Reflect.defineProperty + FromPropertyDescriptor & ToPropertyDescriptor

Allen Wirfs-Brock allen at wirfs-brock.com
Tue Sep 4 16:02:39 UTC 2018


> On Sep 4, 2018, at 12:32 AM, Darien Valentine <valentinium at gmail.com <mailto:valentinium at gmail.com>> wrote:
> 
> My understanding was that, in theory, using `Reflect` as your handler object should mean the behavior of all the trapped operations should be the same as it would have been for an ordinary object. This may be an incorrect assumption on my part (are there other examples like this?), but it does seem desirable for that to be true.

Yes, this is surprising (at least to me) and slightly disturbing.

At one point, early in the development of ES6 the draft spec. had a [[OriginalDescriptor]] field  (that may not be the actual name I used) in internal PropertyDescrptors that carried along a reference to the original descriptor object from which the PropertyDescriptor was derived. When the Proxy traps needed to reify a PropertyDescriptor as an object it would use the [[OriginalDescriptor]] if it had a value. The reason for having [[OriginalDescriptor]] wasn’t because of inheriting from %ObjectPrototype%.  It was to enable Proxies to extend property descriptor objects with additional attributes (for example, imagine a public: <boolean> attribute) that the Proxy handler could then interpret.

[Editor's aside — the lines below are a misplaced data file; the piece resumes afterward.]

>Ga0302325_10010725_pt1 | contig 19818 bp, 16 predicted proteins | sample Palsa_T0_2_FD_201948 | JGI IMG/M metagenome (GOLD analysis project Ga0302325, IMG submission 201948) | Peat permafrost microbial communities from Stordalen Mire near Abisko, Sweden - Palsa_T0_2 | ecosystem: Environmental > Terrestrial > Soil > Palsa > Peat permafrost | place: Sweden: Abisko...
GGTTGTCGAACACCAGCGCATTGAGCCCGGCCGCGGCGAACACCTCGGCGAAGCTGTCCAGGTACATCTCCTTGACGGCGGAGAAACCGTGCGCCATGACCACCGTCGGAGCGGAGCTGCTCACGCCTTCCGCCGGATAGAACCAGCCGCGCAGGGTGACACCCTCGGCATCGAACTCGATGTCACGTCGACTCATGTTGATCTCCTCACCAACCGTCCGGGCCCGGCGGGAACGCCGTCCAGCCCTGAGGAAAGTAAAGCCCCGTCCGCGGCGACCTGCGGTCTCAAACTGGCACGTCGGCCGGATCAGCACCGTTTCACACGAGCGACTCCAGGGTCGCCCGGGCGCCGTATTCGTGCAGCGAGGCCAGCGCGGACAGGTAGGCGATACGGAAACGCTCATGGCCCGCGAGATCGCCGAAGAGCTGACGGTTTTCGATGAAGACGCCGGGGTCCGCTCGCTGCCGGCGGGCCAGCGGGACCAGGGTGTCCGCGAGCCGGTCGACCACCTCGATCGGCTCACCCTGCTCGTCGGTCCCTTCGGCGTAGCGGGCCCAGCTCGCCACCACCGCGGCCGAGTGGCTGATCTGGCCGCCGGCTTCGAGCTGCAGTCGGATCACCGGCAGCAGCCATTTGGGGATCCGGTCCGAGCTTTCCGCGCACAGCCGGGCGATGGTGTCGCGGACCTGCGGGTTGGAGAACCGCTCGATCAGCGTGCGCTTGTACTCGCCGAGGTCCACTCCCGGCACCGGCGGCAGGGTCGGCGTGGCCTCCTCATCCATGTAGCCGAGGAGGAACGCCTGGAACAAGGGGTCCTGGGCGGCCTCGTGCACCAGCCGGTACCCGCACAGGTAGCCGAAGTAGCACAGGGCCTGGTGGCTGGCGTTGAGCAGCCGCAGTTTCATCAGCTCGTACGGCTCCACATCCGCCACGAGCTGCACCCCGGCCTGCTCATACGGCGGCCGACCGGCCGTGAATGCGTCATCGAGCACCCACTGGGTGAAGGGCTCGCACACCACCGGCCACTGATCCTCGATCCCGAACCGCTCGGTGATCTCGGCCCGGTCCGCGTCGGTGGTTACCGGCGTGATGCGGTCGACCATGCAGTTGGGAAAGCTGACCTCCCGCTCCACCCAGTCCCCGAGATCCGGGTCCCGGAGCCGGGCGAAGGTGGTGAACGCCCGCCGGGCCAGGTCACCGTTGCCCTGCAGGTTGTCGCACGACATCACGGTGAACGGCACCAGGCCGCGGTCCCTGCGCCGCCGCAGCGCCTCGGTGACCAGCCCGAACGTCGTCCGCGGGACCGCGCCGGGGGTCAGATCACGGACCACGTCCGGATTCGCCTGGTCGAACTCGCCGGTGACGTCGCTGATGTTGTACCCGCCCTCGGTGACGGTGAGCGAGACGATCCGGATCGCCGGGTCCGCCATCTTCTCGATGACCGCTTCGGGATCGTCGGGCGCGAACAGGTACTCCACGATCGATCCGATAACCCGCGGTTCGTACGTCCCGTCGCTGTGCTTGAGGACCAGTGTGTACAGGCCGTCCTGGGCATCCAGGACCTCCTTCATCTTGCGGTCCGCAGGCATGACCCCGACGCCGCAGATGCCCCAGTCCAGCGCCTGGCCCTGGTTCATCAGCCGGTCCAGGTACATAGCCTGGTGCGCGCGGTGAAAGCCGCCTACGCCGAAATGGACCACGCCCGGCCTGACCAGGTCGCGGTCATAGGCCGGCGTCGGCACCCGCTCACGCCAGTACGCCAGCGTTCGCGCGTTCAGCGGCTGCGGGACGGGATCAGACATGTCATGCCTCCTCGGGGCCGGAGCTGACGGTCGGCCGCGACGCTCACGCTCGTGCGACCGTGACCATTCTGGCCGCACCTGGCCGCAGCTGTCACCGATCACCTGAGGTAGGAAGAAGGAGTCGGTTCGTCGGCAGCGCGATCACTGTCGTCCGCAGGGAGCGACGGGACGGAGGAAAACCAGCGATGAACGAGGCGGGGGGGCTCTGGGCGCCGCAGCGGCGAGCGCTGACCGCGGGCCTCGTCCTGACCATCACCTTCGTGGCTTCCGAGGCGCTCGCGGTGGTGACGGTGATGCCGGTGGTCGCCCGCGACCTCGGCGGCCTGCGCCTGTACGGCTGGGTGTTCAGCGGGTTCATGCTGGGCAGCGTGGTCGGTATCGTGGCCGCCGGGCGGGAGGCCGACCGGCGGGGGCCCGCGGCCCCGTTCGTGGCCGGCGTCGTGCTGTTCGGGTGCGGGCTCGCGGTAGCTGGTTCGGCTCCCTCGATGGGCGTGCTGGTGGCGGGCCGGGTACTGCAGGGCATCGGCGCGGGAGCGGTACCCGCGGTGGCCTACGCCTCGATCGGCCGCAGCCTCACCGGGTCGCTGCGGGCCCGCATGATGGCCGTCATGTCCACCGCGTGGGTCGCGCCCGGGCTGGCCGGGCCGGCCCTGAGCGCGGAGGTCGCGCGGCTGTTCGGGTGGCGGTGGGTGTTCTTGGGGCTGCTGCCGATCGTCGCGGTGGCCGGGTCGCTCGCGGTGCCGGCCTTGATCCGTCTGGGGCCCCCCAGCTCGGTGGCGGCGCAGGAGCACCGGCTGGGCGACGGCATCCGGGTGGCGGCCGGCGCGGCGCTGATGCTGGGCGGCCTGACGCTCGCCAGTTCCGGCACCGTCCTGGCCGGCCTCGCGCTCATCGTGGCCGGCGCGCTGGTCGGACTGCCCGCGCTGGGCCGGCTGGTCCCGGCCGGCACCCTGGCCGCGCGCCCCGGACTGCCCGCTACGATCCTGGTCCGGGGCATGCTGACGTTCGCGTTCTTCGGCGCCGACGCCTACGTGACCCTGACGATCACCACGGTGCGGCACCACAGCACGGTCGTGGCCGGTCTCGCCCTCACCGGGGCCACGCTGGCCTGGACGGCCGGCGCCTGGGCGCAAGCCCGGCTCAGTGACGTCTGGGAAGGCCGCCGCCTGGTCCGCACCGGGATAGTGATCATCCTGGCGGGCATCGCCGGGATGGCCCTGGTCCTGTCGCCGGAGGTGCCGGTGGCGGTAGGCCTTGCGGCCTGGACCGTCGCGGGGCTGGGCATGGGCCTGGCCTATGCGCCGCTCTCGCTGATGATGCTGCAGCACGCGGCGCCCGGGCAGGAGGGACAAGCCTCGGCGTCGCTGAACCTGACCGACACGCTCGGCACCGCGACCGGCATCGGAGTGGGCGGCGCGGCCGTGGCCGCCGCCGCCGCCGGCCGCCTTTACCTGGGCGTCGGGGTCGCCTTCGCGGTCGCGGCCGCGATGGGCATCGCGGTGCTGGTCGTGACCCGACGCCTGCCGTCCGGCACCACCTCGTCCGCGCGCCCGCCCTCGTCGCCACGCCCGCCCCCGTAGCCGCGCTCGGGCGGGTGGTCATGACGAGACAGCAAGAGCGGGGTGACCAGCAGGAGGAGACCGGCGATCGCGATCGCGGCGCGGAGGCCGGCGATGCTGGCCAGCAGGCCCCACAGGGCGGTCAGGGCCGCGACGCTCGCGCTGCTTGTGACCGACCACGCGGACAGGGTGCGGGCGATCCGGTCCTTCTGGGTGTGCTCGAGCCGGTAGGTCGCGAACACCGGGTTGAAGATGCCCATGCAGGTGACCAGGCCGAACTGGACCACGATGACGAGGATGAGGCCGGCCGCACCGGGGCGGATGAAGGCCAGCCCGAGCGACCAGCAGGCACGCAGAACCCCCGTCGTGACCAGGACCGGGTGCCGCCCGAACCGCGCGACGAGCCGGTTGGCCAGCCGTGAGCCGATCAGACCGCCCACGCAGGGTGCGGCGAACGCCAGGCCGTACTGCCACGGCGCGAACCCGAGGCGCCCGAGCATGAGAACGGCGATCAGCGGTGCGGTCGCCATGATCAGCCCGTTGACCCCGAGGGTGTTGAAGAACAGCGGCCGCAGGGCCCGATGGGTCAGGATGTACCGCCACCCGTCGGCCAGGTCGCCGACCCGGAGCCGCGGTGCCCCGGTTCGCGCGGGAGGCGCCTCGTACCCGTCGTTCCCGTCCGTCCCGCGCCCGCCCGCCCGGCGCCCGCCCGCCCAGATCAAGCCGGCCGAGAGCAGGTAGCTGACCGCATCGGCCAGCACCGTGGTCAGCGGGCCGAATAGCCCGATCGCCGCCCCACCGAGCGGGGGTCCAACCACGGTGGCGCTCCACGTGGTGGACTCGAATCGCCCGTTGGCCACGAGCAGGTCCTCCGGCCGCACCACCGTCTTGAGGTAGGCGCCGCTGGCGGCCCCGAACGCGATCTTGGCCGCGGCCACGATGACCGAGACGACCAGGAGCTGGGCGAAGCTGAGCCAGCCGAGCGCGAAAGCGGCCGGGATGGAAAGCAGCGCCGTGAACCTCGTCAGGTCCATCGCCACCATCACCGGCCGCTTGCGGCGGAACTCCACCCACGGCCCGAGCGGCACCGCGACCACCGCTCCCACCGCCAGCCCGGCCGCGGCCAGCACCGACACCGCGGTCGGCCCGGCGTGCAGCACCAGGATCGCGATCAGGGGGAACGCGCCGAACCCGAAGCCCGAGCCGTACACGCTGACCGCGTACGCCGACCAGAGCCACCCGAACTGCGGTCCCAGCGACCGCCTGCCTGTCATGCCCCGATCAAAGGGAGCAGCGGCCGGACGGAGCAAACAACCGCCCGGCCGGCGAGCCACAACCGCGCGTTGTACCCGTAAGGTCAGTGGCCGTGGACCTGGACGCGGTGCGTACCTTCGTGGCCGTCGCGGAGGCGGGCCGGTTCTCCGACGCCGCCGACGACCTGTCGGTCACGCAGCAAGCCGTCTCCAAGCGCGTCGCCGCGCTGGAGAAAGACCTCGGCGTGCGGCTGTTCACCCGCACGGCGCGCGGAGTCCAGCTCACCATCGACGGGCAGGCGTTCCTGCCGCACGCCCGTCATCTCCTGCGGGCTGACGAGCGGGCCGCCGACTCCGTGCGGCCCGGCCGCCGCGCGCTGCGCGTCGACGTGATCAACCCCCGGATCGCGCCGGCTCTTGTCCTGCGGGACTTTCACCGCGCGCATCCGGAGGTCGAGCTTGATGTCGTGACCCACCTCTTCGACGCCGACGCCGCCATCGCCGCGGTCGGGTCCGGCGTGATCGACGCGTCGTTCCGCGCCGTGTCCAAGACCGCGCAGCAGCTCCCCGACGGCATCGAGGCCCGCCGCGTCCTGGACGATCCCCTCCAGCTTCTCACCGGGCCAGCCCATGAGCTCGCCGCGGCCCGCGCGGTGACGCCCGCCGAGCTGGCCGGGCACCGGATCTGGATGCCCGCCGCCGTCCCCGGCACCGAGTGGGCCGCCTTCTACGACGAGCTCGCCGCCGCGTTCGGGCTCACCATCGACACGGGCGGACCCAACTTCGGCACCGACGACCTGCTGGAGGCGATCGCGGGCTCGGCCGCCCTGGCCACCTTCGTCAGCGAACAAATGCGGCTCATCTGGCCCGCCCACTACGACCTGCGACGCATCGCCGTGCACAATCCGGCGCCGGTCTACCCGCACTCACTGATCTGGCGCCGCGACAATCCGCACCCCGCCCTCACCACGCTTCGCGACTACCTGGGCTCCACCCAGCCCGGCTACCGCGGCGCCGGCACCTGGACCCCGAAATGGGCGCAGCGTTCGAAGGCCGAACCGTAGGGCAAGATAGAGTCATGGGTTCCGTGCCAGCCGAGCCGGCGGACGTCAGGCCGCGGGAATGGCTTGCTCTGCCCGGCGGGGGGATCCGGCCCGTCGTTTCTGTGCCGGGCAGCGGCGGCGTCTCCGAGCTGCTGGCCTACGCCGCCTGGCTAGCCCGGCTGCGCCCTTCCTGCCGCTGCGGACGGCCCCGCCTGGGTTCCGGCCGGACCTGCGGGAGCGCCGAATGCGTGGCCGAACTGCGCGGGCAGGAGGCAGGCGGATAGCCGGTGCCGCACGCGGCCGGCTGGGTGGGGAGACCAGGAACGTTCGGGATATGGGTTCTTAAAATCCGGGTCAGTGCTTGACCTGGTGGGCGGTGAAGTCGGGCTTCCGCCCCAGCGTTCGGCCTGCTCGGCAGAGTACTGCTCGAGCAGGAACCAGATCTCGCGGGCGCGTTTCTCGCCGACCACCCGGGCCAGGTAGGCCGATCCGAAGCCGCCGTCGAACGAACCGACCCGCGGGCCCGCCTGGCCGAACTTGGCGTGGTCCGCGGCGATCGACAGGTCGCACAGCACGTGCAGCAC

[[OriginalDescriptor]] was removed from the spec. after some implementors pushed back with cncerns about the added complexity and skepticism about the value of the added utility.

> I’m curious about whether changes to these algorithms to alter this behavior in some way would be web-safe. 

Unlikely, part of the original intent of the descriptor object design was that prototypal inheritance could be used compose descriptor objects (BTW, there are es-discuss threads about these inheritance issues far older than the one you referenced).  consider:

function friendlyDefaults (desc) {return Object.setPrototypeOf(desc, {enumerable: true, configurable: true, writable: true})};

var obj = Object.create(Object.prototype, {
   p1: friendlyDefaults({value: 1}),
   p2: friendlyDefaults({value: 2}),
   p3: friendlyDefaults({value: 3})
});

I won’t want to bet that nobody on the web has ever used prototypal inheritance to construct their property descriptors.

Similarly, I won’t want to bet that nobody on the web has written a Proxy trap handler where they have invoked the hasOwnProperty method on a reified descriptor object.

I think that bringing back the [[OriginalDescriptor]] concept might be web-safe, but good luck on convincing implementors that this problem is worth the effort. (I actually think, the overhead would not be so bad because implementations don’t actually  create PropertyDescriptors in normal operation.  It is only operations that start with a Object.* or Reflect.* operation that create the round tripping concern.)

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